Abbey Manufacturing Estate, Mount Pleasant, Alperton
The redevelopment and provision of a mixed-use development for 684 (35% affordable – a mixture of affordable rent and shared ownership) new homes, commercial floorspace, affordable workspaces and community uses, landscaping and public realm improvements.
The scheme includes new public roads to help connectivity through the area, as well as opening up public access to the canal which will have new landscaped areas. The scheme includes ‘extensive tree planting’, and other sustainability aspects such as the use of green/biodiverse roofs, bat and bird boxes and log and brash piles in the open spaces to encourage new habitats for wildlife.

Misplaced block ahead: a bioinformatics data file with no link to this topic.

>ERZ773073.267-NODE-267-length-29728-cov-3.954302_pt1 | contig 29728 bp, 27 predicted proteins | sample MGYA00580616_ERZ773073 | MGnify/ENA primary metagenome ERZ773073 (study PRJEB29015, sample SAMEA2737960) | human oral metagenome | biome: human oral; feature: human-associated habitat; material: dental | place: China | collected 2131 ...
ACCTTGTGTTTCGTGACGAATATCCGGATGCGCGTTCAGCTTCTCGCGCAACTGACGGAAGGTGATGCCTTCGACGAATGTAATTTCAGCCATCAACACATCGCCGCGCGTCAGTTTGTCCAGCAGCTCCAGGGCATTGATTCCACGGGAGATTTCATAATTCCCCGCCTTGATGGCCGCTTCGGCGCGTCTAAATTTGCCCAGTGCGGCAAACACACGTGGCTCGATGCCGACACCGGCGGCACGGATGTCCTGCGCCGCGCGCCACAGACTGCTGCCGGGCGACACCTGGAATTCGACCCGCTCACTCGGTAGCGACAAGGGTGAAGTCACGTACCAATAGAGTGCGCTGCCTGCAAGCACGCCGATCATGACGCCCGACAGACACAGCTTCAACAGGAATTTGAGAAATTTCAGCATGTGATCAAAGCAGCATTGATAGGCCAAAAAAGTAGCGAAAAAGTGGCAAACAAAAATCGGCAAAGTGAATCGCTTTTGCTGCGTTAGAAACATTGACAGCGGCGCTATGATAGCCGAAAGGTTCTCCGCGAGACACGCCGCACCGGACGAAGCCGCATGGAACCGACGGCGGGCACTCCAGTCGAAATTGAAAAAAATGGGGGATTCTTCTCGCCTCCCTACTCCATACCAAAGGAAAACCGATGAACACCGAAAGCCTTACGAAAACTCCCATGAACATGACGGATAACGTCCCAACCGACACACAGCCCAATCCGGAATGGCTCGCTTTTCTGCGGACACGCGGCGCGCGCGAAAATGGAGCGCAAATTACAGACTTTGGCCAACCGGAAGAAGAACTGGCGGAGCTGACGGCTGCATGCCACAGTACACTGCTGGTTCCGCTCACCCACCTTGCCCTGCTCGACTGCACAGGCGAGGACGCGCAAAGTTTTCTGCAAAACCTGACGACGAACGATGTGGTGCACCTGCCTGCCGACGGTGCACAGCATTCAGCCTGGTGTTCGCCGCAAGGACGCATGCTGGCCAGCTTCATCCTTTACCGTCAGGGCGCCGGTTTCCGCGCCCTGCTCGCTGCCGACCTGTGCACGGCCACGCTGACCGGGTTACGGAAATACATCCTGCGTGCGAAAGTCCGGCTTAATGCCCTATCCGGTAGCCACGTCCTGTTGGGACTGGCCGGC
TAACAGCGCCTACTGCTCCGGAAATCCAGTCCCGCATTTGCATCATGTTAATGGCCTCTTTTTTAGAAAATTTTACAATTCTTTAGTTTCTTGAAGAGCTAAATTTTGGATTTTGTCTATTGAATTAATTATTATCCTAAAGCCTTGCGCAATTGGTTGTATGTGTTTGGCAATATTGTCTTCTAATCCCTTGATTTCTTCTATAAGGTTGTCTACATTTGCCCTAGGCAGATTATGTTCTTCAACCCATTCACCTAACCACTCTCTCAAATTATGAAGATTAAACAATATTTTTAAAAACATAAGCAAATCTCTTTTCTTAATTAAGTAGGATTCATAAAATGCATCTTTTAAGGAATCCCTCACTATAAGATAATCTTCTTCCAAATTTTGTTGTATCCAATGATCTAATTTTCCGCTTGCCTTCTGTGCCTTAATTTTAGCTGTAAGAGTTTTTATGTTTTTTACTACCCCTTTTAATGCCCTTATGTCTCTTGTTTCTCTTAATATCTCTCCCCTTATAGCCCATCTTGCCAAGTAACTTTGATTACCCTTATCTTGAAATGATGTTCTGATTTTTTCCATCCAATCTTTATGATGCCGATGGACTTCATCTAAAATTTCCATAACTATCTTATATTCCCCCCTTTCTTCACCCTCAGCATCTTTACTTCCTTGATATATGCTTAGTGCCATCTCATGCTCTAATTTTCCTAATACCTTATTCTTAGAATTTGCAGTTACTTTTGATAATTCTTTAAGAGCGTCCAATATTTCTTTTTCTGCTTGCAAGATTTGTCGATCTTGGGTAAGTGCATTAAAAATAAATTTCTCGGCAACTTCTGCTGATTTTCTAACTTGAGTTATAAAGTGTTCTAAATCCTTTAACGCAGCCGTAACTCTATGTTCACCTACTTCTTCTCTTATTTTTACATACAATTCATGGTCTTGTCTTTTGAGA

Existing streets ‘will be better’, with highways improvements at the junction of Mount Pleasant and Woodstock Avenue, while there will also be contributions to other transport infrastructure improvements, including towards increased local bus capacity.
The new buildings ‘will be a sustainable construction’ and will include the use of Air Source Heat Pumps to provide 85% of the development’s heat needs. It also includes a rooftop photovoltaic system.
Brent Council says the applicants have committed to an employment and training plan to support local residents into apprenticeships and jobs.
Matalan Discount Club, Cricklewood Broadway, London
This scheme includes the demolition of existing buildings and the erection of three buildings ranging from three to seven storeys with basement. Once complete, they will comprise 239 Build to Rent self-contained residential units with commercial space at ground floor level, creation of a new street, associated landscaping, car and cycle parking, and private and communal amenity space.